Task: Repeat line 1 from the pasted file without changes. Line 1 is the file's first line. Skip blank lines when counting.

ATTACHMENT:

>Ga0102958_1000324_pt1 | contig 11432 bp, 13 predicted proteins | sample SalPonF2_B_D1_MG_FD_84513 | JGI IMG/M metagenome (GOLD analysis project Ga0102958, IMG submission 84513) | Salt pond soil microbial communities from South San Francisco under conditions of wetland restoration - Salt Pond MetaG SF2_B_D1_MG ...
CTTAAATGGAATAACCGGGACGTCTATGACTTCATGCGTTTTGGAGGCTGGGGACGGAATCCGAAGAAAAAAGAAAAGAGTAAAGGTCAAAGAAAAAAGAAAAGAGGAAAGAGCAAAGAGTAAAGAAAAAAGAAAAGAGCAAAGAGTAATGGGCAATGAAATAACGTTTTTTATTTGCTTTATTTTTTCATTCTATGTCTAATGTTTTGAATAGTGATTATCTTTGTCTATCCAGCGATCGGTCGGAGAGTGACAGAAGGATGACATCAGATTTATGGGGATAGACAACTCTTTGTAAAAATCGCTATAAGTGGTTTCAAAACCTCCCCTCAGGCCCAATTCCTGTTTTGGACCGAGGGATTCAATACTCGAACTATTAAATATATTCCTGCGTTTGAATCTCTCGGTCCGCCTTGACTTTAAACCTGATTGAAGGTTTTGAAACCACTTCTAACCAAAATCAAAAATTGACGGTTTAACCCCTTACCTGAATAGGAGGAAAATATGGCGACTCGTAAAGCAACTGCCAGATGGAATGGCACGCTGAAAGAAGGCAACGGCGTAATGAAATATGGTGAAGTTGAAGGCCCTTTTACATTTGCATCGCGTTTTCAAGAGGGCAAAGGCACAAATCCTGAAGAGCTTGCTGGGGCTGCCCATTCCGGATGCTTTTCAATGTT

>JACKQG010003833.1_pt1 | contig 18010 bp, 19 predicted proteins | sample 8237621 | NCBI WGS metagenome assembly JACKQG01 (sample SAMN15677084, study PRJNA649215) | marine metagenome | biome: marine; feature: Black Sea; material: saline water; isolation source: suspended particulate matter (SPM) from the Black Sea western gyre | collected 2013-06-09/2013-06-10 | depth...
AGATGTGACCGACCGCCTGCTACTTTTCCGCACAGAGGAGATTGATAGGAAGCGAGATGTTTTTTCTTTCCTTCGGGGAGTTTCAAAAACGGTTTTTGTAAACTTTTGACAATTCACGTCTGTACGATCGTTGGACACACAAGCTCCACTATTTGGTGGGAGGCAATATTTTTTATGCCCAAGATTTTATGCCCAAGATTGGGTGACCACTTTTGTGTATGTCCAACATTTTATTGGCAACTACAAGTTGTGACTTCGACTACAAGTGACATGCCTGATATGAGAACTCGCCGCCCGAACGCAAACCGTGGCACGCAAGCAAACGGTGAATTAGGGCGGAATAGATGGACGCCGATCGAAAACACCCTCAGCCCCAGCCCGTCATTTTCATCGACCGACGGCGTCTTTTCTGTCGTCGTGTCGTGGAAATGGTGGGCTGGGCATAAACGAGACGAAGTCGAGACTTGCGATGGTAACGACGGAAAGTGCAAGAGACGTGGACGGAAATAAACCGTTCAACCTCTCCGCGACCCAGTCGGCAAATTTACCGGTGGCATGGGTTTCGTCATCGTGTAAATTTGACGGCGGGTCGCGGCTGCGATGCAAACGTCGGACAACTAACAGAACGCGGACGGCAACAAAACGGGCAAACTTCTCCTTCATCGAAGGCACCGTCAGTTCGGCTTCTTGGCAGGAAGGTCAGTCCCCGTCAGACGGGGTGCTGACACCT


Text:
>Ga0102958_1000324_pt1 | contig 11432 bp, 13 predicted proteins | sample SalPonF2_B_D1_MG_FD_84513 | JGI IMG/M metagenome (GOLD analysis project Ga0102958, IMG submission 84513) | Salt pond soil microbial communities from South San Francisco under conditions of wetland restoration - Salt Pond MetaG SF2_B_D1_MG ...